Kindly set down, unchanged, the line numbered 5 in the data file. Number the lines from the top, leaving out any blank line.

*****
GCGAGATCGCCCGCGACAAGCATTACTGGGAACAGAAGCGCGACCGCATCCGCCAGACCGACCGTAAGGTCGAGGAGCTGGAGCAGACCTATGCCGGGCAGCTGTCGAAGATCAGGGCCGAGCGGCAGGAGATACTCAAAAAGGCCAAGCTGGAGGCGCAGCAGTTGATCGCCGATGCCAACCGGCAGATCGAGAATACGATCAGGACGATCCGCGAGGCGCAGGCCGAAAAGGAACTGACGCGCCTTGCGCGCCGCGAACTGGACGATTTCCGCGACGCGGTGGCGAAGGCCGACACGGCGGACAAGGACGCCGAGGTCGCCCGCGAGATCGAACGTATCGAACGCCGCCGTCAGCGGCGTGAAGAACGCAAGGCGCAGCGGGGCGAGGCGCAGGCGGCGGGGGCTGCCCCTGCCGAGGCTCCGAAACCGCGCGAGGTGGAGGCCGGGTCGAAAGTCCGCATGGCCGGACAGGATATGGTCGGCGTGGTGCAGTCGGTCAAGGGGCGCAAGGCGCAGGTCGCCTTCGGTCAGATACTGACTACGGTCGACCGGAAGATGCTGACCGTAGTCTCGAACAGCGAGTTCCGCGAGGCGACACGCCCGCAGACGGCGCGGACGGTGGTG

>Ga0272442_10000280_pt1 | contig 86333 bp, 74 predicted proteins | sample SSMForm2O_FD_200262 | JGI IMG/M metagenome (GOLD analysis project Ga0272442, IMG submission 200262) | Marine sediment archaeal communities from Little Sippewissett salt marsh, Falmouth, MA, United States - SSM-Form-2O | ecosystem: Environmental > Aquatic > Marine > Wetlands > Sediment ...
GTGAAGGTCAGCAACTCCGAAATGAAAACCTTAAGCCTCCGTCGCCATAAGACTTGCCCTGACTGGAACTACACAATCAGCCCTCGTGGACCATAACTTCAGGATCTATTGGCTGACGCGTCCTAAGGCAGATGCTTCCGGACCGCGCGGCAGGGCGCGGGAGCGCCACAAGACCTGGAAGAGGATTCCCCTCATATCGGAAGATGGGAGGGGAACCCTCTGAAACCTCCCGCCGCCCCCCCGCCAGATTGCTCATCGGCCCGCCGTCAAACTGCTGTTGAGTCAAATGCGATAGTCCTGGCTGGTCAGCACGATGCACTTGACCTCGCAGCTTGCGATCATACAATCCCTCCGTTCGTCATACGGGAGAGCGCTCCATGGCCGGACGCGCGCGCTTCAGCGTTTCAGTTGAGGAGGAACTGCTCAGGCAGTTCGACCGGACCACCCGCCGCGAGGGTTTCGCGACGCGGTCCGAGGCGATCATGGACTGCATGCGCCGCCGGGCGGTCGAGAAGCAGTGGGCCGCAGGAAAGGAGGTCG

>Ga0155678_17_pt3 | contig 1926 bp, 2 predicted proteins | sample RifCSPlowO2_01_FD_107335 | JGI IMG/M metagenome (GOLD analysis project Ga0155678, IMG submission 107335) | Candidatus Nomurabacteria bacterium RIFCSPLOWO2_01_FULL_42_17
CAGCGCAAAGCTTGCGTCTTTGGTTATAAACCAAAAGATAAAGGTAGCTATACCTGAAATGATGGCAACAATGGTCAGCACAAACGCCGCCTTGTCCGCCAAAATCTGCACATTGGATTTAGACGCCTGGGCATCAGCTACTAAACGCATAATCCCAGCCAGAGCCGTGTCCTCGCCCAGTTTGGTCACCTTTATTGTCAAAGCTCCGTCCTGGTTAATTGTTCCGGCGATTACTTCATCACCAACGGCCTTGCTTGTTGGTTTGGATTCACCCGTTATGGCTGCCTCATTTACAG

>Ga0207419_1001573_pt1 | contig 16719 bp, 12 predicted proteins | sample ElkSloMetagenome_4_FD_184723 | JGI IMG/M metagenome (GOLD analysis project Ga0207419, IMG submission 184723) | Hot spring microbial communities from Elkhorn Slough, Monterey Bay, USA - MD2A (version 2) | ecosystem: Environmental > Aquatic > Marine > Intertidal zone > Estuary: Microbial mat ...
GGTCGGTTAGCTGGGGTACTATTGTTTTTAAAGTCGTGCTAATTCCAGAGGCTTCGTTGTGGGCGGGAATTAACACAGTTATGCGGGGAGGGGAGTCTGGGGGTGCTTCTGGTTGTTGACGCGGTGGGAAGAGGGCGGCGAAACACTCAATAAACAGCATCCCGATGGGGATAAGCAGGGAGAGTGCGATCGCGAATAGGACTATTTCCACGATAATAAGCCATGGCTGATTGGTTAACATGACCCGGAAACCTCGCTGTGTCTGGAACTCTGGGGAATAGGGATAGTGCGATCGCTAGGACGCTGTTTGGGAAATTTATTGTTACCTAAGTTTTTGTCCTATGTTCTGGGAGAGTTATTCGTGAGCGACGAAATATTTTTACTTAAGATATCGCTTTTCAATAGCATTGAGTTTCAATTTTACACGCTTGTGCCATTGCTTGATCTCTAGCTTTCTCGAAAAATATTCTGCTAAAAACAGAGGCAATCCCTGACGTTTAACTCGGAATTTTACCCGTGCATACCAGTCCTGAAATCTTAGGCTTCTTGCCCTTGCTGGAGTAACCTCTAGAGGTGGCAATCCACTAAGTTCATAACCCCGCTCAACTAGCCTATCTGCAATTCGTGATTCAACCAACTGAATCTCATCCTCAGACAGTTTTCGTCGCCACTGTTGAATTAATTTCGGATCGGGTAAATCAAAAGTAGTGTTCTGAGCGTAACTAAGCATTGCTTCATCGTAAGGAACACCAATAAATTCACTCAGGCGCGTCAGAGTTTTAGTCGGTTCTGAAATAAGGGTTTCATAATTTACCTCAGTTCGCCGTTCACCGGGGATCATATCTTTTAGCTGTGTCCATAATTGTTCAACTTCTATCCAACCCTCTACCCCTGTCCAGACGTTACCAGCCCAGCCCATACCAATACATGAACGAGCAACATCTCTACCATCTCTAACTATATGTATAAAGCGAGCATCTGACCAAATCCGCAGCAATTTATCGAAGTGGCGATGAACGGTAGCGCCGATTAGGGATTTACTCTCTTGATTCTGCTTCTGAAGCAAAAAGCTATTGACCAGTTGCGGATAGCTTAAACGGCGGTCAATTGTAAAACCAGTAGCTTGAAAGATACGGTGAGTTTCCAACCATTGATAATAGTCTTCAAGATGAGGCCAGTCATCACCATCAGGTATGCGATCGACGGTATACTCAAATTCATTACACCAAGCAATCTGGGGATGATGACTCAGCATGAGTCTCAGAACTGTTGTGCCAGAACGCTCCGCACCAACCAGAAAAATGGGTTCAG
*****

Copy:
CAGCGCAAAGCTTGCGTCTTTGGTTATAAACCAAAAGATAAAGGTAGCTATACCTGAAATGATGGCAACAATGGTCAGCACAAACGCCGCCTTGTCCGCCAAAATCTGCACATTGGATTTAGACGCCTGGGCATCAGCTACTAAACGCATAATCCCAGCCAGAGCCGTGTCCTCGCCCAGTTTGGTCACCTTTATTGTCAAAGCTCCGTCCTGGTTAATTGTTCCGGCGATTACTTCATCACCAACGGCCTTGCTTGTTGGTTTGGATTCACCCGTTATGGCTGCCTCATTTACAG